– Amongst its East Coast neighbors, Virginia and specifically Hampton Roads with its deep water port and ship building industry, is envisioned as being the manufacturing hub for the industry.

– U.S. offshore projects are moving ahead in five other Atlantic states (where incidentally there is no proposed offshore oil drilling): Delaware, Massachusetts, Rhode Island, New Jersey and New York. Lined up along the Atlantic coast, Virginia’s wind farms are a necessary “stop along the way” as East Coast states work cooperatively to establish an integrated offshore electric grid.

Bottomline: Not only could Virginia easily meet and beat a national RES, but it stands to benefit handsomely from it. And Gov. McDonnell abandons it all, marching us in pursuit of dirty 20th century energy. It’s embarrassing now and will be especially embarrassing for our children.

  • Teddy Goodson

    Was not Mr. McDonnell supposed to be for jobs, jobs, jobs? It sounds as though his loyalty to the coal industry and petro fuels exceeds his loyalty to jobs, jobs, jobs.

  • Eileen Levandoski

    Good comment from the Union of Concerned Scientists on The Hill blog post…

    “Folks in the commonwealth of VA might consider going on this website to remind folks that the Governor’s action to withdraw from the Gov Wind Coalition and opposition to a federal RES leaves jobs on the table and shortchanges Virginians. Our analysis indicates that a 25 Percent by 2025 standard would save Virginians $810 million on their energy bills.”  

  • tx2vadem

    What has our governor’s participation in this organization accomplished?

    Outside that, do you think Congress is going to amend PURPA this year?  And does the lack of participation of one governor jeopardize that?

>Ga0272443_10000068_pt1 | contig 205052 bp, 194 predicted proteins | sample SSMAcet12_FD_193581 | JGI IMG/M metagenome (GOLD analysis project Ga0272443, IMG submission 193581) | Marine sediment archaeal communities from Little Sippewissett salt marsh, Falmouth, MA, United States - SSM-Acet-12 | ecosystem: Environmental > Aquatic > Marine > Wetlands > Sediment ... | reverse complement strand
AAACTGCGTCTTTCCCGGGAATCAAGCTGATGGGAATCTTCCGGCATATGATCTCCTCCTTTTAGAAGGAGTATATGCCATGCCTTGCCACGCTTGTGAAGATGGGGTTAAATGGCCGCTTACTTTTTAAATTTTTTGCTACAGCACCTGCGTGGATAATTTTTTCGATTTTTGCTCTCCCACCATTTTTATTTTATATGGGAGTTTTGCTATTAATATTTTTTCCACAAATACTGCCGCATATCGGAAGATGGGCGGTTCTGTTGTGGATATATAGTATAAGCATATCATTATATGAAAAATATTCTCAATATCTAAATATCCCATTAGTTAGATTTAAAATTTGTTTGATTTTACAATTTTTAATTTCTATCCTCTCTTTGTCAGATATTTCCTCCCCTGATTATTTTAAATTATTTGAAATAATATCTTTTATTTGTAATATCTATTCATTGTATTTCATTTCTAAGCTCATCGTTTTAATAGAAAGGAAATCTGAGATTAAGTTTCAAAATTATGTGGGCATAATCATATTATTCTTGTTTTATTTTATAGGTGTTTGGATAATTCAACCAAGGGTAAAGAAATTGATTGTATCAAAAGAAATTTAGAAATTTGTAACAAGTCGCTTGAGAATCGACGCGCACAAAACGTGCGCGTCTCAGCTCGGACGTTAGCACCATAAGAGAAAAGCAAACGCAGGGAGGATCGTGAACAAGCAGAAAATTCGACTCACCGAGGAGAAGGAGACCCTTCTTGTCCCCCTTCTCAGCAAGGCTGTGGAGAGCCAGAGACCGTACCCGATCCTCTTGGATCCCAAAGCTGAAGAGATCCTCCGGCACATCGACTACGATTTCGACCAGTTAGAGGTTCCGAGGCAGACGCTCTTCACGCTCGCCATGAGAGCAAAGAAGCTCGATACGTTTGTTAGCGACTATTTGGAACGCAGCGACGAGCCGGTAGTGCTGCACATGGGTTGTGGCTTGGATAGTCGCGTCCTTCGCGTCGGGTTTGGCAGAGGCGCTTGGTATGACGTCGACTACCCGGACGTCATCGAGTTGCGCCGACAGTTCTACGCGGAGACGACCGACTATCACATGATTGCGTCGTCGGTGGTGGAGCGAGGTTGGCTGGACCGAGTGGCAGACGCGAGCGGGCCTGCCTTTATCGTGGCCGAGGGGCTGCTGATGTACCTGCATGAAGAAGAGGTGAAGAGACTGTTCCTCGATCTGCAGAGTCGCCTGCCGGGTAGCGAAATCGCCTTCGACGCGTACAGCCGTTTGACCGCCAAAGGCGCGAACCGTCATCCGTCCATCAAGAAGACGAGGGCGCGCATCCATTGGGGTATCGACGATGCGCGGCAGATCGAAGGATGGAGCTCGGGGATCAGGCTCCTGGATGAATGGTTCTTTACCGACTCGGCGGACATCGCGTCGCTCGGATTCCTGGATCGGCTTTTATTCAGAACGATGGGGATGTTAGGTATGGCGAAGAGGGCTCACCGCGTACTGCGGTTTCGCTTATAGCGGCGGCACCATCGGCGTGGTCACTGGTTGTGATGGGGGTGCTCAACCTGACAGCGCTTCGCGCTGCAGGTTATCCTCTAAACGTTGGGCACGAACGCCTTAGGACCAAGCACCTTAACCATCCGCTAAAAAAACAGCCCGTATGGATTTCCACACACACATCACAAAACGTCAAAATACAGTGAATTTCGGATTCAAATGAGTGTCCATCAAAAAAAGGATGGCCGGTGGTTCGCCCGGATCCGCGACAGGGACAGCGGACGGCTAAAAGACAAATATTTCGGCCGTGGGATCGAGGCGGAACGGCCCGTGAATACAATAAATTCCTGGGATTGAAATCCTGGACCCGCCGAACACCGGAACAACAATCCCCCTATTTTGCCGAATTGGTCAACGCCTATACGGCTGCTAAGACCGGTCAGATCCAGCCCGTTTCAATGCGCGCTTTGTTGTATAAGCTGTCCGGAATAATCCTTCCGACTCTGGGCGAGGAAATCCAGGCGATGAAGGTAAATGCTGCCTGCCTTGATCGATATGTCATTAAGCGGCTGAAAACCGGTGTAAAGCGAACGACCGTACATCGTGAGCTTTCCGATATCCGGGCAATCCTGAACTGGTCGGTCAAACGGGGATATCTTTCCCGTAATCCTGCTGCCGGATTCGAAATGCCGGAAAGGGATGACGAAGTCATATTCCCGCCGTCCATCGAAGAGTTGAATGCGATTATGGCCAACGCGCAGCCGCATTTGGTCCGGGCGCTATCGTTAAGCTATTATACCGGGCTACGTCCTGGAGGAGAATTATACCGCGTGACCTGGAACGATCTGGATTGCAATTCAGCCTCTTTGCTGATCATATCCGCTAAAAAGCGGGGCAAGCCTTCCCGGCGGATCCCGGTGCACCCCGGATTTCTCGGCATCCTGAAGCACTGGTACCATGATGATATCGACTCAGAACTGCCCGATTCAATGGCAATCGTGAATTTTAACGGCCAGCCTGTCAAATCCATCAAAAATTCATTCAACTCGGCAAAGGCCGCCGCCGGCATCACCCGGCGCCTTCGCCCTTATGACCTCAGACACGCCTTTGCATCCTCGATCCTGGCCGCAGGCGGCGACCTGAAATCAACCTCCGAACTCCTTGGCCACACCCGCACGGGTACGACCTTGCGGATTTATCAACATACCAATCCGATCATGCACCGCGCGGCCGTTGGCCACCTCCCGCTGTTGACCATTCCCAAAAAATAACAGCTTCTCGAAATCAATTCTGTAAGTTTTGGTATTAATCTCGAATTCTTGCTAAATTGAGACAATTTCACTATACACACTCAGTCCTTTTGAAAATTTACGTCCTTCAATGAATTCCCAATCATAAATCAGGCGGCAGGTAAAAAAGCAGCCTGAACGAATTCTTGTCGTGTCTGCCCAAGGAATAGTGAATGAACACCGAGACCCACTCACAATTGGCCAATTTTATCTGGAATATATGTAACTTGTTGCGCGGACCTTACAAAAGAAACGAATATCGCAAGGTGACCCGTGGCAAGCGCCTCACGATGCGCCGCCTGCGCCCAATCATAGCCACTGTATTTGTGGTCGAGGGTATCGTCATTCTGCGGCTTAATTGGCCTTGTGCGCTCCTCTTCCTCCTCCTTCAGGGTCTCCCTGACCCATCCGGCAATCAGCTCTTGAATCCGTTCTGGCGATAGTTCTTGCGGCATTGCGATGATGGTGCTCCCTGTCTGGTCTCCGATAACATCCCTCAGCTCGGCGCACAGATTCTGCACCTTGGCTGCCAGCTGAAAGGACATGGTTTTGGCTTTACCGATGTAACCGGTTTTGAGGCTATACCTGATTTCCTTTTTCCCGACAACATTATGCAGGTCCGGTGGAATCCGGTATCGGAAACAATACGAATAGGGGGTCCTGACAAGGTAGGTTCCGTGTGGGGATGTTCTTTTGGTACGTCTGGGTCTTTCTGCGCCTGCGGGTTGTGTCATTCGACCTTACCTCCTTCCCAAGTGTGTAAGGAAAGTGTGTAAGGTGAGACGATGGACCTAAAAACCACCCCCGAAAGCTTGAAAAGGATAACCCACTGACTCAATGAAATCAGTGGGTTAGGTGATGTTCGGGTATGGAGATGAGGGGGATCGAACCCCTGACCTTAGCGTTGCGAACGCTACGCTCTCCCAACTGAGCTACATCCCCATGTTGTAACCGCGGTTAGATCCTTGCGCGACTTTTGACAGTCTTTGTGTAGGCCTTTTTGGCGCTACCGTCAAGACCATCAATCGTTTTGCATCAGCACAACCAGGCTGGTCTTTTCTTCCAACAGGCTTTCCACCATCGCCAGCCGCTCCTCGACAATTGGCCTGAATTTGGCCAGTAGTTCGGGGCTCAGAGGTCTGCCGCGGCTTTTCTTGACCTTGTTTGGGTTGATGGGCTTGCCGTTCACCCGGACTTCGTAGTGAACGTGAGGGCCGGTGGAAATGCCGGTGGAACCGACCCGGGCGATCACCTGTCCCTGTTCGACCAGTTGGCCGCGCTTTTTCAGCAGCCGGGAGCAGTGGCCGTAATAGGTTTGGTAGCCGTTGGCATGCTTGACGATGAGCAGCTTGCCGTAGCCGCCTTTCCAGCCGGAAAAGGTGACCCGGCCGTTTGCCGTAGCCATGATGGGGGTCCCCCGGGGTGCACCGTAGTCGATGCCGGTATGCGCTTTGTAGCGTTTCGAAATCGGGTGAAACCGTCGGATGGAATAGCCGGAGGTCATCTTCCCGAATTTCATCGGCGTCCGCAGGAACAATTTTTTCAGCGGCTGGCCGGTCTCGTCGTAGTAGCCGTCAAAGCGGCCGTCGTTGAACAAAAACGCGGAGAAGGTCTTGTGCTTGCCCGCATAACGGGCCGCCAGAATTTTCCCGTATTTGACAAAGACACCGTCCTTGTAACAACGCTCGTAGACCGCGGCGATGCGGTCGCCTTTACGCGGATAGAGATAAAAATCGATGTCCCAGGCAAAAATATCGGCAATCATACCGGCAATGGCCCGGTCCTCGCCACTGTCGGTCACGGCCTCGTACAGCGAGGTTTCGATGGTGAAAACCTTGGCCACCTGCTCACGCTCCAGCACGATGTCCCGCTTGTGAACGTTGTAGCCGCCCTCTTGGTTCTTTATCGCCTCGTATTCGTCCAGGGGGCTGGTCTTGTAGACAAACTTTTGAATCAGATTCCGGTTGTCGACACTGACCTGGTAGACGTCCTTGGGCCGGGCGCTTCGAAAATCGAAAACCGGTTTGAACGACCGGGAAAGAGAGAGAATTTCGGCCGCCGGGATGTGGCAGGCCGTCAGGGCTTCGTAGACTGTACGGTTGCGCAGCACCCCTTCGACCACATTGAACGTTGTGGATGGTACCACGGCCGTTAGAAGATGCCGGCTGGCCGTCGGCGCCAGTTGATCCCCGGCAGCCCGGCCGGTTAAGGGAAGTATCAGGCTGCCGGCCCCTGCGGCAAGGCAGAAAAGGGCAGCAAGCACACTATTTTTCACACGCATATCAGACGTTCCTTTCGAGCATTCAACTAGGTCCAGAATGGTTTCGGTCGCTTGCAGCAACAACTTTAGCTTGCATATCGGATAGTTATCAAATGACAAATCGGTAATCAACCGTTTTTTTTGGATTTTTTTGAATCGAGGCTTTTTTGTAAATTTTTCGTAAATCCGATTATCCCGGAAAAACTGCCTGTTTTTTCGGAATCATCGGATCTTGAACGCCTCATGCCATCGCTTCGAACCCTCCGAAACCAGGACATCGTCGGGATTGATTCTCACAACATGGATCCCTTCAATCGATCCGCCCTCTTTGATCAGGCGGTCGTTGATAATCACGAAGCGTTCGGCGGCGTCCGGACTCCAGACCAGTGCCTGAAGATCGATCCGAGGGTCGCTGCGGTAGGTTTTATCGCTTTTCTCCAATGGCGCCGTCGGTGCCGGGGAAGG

A larger question is who is going to build this offshore wind project.  And what incentive to they have to do so?  I understand that if we implement a national RES there would be an incentive.  Absent that, what?  And where would they get the financing?  And would ratepayers even be willing to pick up the tab?

    100% of VA’s electric consumption is fantasy.  We consume 110,106,337 megawatt-hours of electricity (per EIA’s last retail sales info).  To replace just the nameplate generation (and that doesn’t really get us to real generation), that would be 25.6 gigawatts.  For reference, Germany’s target on offshore wind is 10 gigwatts.  On top of that, wind generation is erratic.  Without a new battery that could store that power, you would never get to 100% even if you had the nameplate capacity to do it.

    Also, your assumption is that there is idle transmission and distribution capacity that a new wind farm could just hook into without requiring any upgrades to the transmission infrastructure.  On what do you base that?  That’s another cost that ratepayers would need to pick up.  

    • tx2vadem

      I was speaking to the general public.  Pick it up, in this case, is not an individual choice.  I nor you can choose to pay for green power.  In the public space, there have been many rate filings recently.  And the complaint from the public is not “we are not building enough green power”, it is “we don’t want to pay that much for electricity.”  Consumers seem fine only with some small utility level efficiency programs.

      My point about cost was more related to the 100% point in the post.  

  • TomPaine

    the hot air from Virgina Beach (Pat Robertson) and Lynchburg (Jerry Falwell, Jr.) is going to require a heavier use of air conditioning throuhout the commonwealth.